A Tale of Two Bowls: The original Brooklyn Bowl (left) and an artist rendering of LINQ (right), the Las Vegas entertainment complex where Brooklyn Bowl plans to open in 2014. (Photo: Courtesy of Brooklyn Bowl; Caesar's Entertainment)
Within the same complex as a 130-foot tall, three-sided, LED-paneled sign and a 550-foot rollercoaster, eclipsing London's Eye as the tallest in the world, will be -- if everything goes according to plan -- a re-creation of Brooklyn Bowl. The well-regarded combination live music venue, bowling alley and restaurant in NYC's Williamsburg neighborhood which opened in 2009 is planning on expanding to Las Vegas by Spring 2014 while attempting to stay true to its cozy vibe.
The original Brooklyn Bowl is the product of co-founders Peter Shapiro and Charley Ryan who met in the '90s while working at NYC's Wetlands, a predominantly jam band-centric venue in TriBeCa with an early penchant for environmental consciousness (including small VW microbus in its entry way) that lasted from the early 1990s until 2001. A multi-million dollar business, Brooklyn Bowl hosts live shows nearly seven nights a week and followed the prevailing trend of venues opening in Brooklyn in the late 2000s. Four of the largest rock halls in the borough (Music Hall of Williamsburg in 2007, Bell House in 2008, Knitting Factory Brooklyn in 2009, Brooklyn Bowl in 2009) were opened or re-opened within two years of each other -- and have helped contribute to the booming 'Brooklyn' brand of late.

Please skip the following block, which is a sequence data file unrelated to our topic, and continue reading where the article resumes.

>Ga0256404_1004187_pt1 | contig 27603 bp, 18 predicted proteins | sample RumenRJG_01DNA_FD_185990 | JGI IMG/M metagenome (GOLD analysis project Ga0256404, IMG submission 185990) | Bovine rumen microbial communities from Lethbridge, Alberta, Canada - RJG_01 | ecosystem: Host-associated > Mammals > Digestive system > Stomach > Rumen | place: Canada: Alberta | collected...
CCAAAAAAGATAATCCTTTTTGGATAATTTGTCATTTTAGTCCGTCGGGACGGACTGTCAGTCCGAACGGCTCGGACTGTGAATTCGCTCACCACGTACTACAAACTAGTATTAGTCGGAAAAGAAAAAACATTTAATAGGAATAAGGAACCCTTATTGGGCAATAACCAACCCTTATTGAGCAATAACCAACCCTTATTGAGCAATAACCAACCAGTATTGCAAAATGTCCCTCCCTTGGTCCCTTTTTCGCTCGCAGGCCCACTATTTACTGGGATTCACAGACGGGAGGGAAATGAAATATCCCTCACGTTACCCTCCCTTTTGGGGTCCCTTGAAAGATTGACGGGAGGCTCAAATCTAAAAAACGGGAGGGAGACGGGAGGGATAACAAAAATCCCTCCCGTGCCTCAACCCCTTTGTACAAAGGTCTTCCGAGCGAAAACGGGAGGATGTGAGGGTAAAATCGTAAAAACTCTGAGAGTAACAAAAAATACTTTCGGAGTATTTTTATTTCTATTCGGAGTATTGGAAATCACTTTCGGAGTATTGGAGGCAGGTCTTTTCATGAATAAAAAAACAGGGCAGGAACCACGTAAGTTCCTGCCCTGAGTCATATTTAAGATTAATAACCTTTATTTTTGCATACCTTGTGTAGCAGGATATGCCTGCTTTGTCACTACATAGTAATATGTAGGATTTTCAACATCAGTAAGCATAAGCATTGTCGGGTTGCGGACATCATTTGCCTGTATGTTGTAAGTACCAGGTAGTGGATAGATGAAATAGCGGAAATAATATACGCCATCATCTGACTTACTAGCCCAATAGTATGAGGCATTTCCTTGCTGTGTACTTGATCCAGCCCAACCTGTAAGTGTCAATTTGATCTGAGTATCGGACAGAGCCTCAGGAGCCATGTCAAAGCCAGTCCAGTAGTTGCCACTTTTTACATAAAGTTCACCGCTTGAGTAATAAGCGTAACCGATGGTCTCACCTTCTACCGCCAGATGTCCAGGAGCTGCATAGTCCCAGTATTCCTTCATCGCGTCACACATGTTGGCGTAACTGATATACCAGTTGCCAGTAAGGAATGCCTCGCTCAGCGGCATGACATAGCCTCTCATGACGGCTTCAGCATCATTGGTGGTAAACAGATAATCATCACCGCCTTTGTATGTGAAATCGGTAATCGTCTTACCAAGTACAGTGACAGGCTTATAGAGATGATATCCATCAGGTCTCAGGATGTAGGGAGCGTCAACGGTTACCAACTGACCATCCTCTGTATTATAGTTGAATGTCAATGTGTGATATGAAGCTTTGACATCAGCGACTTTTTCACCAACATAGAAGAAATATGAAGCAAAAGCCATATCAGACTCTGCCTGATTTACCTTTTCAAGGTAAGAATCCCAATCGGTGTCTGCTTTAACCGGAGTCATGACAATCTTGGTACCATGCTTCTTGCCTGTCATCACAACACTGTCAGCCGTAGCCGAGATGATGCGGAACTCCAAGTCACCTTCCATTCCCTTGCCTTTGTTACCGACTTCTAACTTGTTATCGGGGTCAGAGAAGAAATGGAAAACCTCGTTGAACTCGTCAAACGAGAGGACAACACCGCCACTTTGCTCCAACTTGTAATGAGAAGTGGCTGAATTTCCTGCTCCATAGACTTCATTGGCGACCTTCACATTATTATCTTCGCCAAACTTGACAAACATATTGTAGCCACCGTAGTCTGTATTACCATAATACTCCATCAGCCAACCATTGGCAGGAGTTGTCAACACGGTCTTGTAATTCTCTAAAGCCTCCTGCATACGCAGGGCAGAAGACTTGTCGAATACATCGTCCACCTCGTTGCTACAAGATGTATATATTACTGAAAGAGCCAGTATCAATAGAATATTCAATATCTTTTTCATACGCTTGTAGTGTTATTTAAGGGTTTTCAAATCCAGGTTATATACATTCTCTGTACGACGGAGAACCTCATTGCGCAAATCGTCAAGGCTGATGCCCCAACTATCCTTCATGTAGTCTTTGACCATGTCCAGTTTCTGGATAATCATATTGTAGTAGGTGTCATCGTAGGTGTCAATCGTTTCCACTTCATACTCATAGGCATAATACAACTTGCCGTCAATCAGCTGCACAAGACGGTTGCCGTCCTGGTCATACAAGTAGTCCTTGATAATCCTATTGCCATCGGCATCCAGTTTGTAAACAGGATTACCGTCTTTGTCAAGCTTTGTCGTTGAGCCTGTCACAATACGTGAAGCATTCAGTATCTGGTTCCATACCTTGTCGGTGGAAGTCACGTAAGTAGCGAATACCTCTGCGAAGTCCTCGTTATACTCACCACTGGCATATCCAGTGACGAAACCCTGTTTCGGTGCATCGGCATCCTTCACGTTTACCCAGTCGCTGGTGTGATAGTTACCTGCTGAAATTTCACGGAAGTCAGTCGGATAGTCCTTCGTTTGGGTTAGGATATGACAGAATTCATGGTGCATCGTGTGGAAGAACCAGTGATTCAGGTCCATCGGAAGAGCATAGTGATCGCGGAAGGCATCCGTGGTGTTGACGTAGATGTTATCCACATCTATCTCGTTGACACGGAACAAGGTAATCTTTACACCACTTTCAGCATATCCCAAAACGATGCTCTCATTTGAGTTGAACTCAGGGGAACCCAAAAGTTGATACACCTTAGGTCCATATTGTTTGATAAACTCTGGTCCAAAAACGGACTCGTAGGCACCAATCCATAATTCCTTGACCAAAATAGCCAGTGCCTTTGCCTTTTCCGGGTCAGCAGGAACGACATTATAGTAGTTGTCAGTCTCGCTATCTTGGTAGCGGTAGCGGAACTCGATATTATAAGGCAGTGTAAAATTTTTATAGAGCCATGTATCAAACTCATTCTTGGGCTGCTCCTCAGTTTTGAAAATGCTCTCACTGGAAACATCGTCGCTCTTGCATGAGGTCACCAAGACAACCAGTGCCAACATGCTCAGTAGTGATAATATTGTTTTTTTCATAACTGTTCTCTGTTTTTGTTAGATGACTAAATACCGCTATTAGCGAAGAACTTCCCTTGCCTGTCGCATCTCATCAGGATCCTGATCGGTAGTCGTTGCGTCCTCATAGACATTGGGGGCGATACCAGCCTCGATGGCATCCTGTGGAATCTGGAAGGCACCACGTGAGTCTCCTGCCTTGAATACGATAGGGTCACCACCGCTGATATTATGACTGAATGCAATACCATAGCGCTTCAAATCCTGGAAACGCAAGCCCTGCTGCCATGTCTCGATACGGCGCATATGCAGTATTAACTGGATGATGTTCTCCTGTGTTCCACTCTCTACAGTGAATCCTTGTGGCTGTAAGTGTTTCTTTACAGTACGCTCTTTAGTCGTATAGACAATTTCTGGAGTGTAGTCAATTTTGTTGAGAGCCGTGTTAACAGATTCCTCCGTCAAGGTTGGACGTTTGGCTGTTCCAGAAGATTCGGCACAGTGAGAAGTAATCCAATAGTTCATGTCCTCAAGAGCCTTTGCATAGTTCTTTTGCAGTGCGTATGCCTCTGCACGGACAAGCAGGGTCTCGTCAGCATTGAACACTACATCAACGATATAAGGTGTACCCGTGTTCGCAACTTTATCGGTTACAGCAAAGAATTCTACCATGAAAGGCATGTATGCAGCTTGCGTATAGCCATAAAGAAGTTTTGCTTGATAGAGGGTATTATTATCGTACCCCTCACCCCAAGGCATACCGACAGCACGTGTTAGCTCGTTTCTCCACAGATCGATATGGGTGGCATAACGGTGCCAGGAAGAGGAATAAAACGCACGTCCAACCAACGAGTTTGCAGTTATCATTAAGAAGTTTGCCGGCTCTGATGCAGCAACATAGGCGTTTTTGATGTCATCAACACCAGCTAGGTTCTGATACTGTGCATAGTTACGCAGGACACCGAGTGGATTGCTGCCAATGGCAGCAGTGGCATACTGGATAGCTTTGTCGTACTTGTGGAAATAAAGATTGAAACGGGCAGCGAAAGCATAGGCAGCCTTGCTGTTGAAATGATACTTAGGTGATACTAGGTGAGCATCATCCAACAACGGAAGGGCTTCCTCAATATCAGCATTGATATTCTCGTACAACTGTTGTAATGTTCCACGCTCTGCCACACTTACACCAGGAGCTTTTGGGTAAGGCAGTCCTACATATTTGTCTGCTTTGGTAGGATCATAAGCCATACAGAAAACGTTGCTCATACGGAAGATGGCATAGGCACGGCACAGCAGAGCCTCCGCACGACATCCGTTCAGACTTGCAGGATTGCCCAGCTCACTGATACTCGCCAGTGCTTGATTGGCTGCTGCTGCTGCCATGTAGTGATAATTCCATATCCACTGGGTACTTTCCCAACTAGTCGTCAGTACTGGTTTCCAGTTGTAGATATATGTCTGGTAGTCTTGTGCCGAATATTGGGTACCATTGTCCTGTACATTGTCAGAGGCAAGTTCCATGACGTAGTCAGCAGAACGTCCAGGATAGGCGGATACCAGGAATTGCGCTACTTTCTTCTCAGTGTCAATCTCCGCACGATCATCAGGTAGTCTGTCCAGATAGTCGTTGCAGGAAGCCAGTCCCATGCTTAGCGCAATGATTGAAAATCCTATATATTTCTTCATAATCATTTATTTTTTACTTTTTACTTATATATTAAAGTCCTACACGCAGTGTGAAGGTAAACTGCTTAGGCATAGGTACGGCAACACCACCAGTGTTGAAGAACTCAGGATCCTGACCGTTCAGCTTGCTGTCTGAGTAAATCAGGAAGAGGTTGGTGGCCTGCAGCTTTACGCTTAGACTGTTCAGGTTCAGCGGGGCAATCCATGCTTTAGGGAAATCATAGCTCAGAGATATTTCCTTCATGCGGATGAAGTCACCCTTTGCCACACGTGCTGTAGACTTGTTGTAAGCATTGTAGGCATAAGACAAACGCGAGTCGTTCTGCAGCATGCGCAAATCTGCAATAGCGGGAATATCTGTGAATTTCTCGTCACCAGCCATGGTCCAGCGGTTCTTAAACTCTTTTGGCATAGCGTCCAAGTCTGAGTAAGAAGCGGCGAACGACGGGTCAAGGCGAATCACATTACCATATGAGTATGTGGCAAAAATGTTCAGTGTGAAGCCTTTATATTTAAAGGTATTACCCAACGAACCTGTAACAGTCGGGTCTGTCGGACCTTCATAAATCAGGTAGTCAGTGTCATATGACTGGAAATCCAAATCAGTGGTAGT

Shapiro, who spearheaded the Las Vegas outpost, noted that soon after the Brooklyn venue opened, lots of people commented on how the music venue/bowling alley would do well in Vegas. "We got some people reaching out to us on behalf of the major casinos on the Strip, looked at a couple of different opportunities and the opportunity at the LINQ went to the top of the list."
Another rendering of LINQ, which is slated to house Brooklyn Bowl Las Vegas. (Courtesy of Caesar's Entertainment)
LINQ is Caesars Entertainment's new 300,000 square foot retail, dining and entertainment on the Las Vegas Strip located between the Imperial Palace and Flamingo Resorts and expected to open in late 2013. A $550 million project, Caruso Affiliated -- known best for creating posh retail destinations including The Grove in Los Angeles -- will act as the exclusive leasing agent. The space will include neither hotel rooms nor a casino; instead, it will be home to the Las Vegas High Roller, a 550-foot observation wheel stationed on top. Brooklyn Bowl will anchor the new space.
Caesar's Entertainment hopes that the new Brooklyn Bowl location will attract a different demographic than the traditional Las Vegas venues. "We believe this experience is something that our current visitors will enjoy, as well as appeal to and attract a new set of customer," Caesar's President and CEO Gary Loveman said in a statement. Brooklyn Bowl Las Vegas hopes to capitalize on not just the broader 35 million-plus visitors coming yearly (since 2000) who spend an average of nearly $50 on shows during their trip, according to the Las Vegas Convention and Visitors Authority, but also a younger demographic. About a quarter of visitors over the last five years have been under 40.
Williamsburg's Brooklyn Bowl, which has been named Best Music Venue by Zagat three years running, is a 23,000 square foot, 600-capacity rock venue inside of a former warehouse. While attracting the likes of Kanye West and Bill Clinton, the hotspot frequented mostly by locals is best known for DJ ?uestlove's weekly dance party and breaking trendy bands. The venue recently hosted a community-minded benefit for the Brooklyn-based Norton Records whose warehouse was flooded during Hurricane Sandy.